A Ritchie story provides little description and relies heavily on exposition through dialogue punctuated with wry commentary from a narrator who could be a convict or a con artist, a warden or a blackmailer, a murderer or a fraud, a private eye or a detective, a victim or an innocent bystander. And at the end, the expectations of the reader are often flummoxed through a neat twist or two that surprise, but never disappoint.
In “The Customer” (Mike Shayne’s Mystery Magazine, March 1983), a middle-aged man sits down at a table at the country club and begins a conversation with a man he has been told is a contract killer. Fearing entrapment, the narrator of the story, whom we learn is indeed a contract killer, proceeds with caution. Eventually he lets down his guard, and the two come to terms. When the second man pushes a small wrapped package toward the narrator and identifies himself as Lieutenant Walter Morgan of the police department, it seems the killer’s worst fears have been realized. But, in another twist, we learn Morgan is earnest about having his wife murdered.
The two agree on the time and place to provide an alibi for Morgan, and the killer accepts the $5,000—less than his usual fee, but adequate—to seal the deal. Twist number three comes when the killer realizes that the Lieutenant knows too much and that he—rather than his wife—needs to disappear.
Lest the reader think these stories are glum, there is plenty of humor amidst the homicide. Some suggest that Ritchie may have picked up his streak of dark humor from friend and fellow Wisconsin mystery writer Craig Rice. Known as “the Dorothy Parker of detective fiction,” Rice penned dozens of detective stories and novels that incorporated sometimes witty and sometimes screwball comedic elements.
This comedic touch is found in “The Violet Business” (Alfred Hitchcock’s Mystery Magazine, September 1971) when the agents for a particular killer contact him by running an ad in the paper about a lost black and white collie answering to the name Violet. The client, a man named Lynch, wants himself killed, shot through the heart: “A wise choice,” the narrator responds, “and neat. Most people prefer the open coffin viewing.”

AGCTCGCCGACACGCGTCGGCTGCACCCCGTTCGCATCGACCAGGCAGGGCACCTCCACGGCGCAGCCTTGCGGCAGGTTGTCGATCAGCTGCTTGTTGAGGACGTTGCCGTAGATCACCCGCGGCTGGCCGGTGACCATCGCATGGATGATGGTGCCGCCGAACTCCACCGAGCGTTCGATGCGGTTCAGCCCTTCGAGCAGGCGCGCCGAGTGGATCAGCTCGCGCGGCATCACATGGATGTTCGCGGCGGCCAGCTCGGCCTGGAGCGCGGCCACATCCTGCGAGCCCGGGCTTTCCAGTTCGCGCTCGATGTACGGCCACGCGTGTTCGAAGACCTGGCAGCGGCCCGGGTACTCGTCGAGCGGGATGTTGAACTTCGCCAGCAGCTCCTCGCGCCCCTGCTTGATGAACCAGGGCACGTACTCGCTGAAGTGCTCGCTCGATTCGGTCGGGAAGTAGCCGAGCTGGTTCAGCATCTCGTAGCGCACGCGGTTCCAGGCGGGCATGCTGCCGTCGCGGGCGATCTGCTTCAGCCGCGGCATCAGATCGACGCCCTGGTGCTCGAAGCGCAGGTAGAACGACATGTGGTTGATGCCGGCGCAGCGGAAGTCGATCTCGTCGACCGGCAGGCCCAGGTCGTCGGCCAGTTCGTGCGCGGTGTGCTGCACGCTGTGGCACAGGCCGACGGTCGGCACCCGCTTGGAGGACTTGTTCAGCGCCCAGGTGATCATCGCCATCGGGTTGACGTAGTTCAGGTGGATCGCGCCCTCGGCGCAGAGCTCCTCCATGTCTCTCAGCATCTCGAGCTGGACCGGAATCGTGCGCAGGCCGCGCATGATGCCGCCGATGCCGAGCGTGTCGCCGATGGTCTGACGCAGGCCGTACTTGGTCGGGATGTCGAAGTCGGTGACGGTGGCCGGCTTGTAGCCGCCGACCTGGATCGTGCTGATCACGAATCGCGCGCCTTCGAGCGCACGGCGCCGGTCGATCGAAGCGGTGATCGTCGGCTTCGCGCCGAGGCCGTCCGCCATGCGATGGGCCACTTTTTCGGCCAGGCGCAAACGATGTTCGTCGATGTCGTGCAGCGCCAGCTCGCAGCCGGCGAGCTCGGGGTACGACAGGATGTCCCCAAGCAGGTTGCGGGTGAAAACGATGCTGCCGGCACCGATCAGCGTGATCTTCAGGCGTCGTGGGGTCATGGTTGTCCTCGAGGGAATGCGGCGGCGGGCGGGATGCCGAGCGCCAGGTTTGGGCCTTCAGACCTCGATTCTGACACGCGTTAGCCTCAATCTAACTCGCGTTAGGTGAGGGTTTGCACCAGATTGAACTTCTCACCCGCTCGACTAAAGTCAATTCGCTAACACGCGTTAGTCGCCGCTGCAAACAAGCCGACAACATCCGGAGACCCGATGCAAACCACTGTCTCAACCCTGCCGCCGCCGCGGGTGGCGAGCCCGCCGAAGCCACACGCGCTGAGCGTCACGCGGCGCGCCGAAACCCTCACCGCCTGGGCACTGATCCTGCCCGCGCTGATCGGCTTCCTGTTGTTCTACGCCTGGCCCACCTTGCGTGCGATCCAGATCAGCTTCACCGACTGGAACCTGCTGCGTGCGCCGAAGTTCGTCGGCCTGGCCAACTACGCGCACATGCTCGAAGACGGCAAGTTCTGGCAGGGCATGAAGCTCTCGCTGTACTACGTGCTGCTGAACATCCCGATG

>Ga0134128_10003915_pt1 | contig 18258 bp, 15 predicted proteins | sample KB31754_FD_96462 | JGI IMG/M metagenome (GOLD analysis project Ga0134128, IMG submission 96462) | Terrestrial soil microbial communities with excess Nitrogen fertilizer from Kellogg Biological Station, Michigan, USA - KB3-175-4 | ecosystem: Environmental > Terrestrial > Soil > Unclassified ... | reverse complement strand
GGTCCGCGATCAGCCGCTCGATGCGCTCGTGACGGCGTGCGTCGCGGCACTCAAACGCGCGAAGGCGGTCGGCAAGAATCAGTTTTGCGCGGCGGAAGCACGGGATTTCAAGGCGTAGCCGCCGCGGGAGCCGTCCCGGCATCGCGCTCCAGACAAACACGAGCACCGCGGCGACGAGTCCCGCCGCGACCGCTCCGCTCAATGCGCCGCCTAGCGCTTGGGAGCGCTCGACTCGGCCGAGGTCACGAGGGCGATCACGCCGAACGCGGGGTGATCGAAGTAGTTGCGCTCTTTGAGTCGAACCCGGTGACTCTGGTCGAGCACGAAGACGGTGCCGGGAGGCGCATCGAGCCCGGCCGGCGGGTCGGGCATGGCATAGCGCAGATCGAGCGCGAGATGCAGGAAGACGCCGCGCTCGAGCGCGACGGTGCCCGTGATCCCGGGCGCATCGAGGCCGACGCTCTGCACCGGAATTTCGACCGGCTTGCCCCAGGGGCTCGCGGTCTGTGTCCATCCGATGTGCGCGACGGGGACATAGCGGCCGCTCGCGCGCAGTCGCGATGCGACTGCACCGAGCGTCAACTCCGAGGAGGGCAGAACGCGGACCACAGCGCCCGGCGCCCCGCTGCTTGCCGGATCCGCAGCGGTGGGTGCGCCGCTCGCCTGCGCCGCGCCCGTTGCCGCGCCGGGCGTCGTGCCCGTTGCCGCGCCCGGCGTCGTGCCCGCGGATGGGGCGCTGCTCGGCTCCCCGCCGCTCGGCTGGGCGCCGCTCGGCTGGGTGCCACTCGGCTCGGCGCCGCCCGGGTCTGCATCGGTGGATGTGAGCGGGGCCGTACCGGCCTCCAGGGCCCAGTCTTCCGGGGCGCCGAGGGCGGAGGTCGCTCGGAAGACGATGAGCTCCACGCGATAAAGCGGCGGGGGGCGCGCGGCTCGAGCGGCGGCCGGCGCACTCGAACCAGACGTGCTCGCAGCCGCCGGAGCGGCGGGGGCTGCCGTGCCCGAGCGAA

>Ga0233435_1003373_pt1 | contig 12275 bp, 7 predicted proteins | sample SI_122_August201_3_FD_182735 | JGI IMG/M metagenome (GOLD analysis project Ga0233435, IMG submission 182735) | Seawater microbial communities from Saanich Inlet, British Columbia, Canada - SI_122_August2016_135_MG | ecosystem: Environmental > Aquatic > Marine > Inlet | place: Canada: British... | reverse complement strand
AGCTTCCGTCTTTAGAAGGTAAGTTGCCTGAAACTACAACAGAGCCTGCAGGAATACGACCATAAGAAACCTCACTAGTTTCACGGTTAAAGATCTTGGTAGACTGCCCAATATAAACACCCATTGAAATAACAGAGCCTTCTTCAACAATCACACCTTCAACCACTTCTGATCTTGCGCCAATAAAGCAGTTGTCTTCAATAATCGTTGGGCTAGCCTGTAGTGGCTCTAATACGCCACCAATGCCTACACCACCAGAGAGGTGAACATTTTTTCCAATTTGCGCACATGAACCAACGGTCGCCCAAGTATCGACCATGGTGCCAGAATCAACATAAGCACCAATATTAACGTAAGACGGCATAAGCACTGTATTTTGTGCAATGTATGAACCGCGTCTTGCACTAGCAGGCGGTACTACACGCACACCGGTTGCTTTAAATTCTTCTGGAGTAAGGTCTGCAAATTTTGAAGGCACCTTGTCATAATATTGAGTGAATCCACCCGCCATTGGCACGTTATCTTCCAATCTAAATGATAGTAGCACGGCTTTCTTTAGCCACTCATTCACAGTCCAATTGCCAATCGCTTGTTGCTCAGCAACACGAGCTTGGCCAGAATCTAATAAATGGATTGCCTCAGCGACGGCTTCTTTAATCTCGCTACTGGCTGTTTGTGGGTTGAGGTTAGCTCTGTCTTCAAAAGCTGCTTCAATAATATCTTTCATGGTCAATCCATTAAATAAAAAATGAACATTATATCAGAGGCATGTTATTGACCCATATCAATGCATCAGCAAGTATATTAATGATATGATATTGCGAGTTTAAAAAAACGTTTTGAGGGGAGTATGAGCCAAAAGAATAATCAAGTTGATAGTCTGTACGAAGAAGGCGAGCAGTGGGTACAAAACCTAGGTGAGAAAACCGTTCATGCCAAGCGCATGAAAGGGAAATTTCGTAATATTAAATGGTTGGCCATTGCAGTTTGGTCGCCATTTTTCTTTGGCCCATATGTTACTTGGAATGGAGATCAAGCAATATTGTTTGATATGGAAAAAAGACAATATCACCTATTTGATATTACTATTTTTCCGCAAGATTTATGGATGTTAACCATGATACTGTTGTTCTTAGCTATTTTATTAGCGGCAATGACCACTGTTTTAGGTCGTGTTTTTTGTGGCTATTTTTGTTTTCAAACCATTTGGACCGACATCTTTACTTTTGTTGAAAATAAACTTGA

Lynch has decided that the best thing he can do for his wife and two children is to die so they can collect on his large insurance policy. The killer accepts the $5,000 down payment, but his suspicions have been aroused. He goes early to the distant town, books a room, and discovers two things: Lynch is unmarried and he is running for DA. The whole thing smells of a setup.
Returning to his hotel room without carrying out his contract, the killer finds the local chief of police already there with some damning evidence in one hand and a police revolver in the other. But what charge could be made? Murder? He didn’t kill Lynch. It is only then that the reader learns our hired killer has never killed anyone. Rather, he plays the murder-for-hire game, collects the money, and then warns the interested parties.
“In short, we saved lives, and made a rather nice profit doing so,” the narrator informs us. The police chief, of course, does not know what we know. It seems that the arrest of this “murderer” is inevitable when the story takes another twist as the chief negotiates the murder of his own wife for $4,000 in cash, leaving the narrator to decide if he will become the murderer he has always claimed to be or go to jail.
It is this sort of forthright indirection (or hidden misdirection) that is a Ritchie trademark: the reader is led along by a somewhat neutral narrator through a perfectly logical series of events only to face a complication or two that force a re-interpretation of both plot and character.
Things are never what they seem in a Ritchie story, and the array of flim-flam artistry is incredible. Just as often as not, the con artist is the one who gets conned in Ritchie’s world, forcing the characters to exercise all their cunning in an effort to extricate themselves from a situation—or even to save their lives. And running under it all is a keen satirical wit, making fun of murder, yes, but also of academics, artists, country club members, lawyers, judges, politicians, and other social elites.
Perhaps Ritchie’s most famous story is “The Green Heart” (Alfred Hitchcock’s Mystery Magazine, March 1963), which was adapted for the cinema as A New Leaf, starring Elaine May and Walter Matthau. The short story, which can be read in twenty minutes, takes almost two hours to unravel on the big screen. It begins with this beauty of brevity: “We had been married three months and I rather thought it was time to get rid of my wife.”